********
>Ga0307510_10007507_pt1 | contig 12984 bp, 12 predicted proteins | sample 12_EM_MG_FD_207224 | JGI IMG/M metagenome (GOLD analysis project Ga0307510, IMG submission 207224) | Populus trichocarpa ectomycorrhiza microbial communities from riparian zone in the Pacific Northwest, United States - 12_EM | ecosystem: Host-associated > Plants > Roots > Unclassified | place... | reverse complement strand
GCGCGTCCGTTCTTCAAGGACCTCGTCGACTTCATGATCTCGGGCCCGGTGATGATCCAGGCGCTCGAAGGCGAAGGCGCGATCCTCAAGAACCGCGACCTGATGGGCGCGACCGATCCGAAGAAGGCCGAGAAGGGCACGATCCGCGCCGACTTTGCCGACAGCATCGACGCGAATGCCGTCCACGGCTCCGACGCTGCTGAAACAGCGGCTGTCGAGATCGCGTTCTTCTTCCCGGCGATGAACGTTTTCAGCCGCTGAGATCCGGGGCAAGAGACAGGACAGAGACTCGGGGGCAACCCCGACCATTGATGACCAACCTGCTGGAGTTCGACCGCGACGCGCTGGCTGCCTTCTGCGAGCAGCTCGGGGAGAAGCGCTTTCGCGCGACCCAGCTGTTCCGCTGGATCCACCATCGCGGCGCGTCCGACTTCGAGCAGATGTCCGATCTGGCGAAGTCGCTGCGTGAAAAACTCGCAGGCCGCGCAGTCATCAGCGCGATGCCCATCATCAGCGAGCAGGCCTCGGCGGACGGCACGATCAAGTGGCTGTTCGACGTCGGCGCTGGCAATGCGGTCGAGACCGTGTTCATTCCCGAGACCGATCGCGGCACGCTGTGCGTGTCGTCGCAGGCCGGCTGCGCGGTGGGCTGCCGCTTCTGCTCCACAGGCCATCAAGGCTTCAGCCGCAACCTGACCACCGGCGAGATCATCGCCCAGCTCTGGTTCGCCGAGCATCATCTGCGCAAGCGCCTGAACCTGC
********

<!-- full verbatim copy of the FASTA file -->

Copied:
>Ga0307510_10007507_pt1 | contig 12984 bp, 12 predicted proteins | sample 12_EM_MG_FD_207224 | JGI IMG/M metagenome (GOLD analysis project Ga0307510, IMG submission 207224) | Populus trichocarpa ectomycorrhiza microbial communities from riparian zone in the Pacific Northwest, United States - 12_EM | ecosystem: Host-associated > Plants > Roots > Unclassified | place... | reverse complement strand
GCGCGTCCGTTCTTCAAGGACCTCGTCGACTTCATGATCTCGGGCCCGGTGATGATCCAGGCGCTCGAAGGCGAAGGCGCGATCCTCAAGAACCGCGACCTGATGGGCGCGACCGATCCGAAGAAGGCCGAGAAGGGCACGATCCGCGCCGACTTTGCCGACAGCATCGACGCGAATGCCGTCCACGGCTCCGACGCTGCTGAAACAGCGGCTGTCGAGATCGCGTTCTTCTTCCCGGCGATGAACGTTTTCAGCCGCTGAGATCCGGGGCAAGAGACAGGACAGAGACTCGGGGGCAACCCCGACCATTGATGACCAACCTGCTGGAGTTCGACCGCGACGCGCTGGCTGCCTTCTGCGAGCAGCTCGGGGAGAAGCGCTTTCGCGCGACCCAGCTGTTCCGCTGGATCCACCATCGCGGCGCGTCCGACTTCGAGCAGATGTCCGATCTGGCGAAGTCGCTGCGTGAAAAACTCGCAGGCCGCGCAGTCATCAGCGCGATGCCCATCATCAGCGAGCAGGCCTCGGCGGACGGCACGATCAAGTGGCTGTTCGACGTCGGCGCTGGCAATGCGGTCGAGACCGTGTTCATTCCCGAGACCGATCGCGGCACGCTGTGCGTGTCGTCGCAGGCCGGCTGCGCGGTGGGCTGCCGCTTCTGCTCCACAGGCCATCAAGGCTTCAGCCGCAACCTGACCACCGGCGAGATCATCGCCCAGCTCTGGTTCGCCGAGCATCATCTGCGCAAGCGCCTGAACCTGC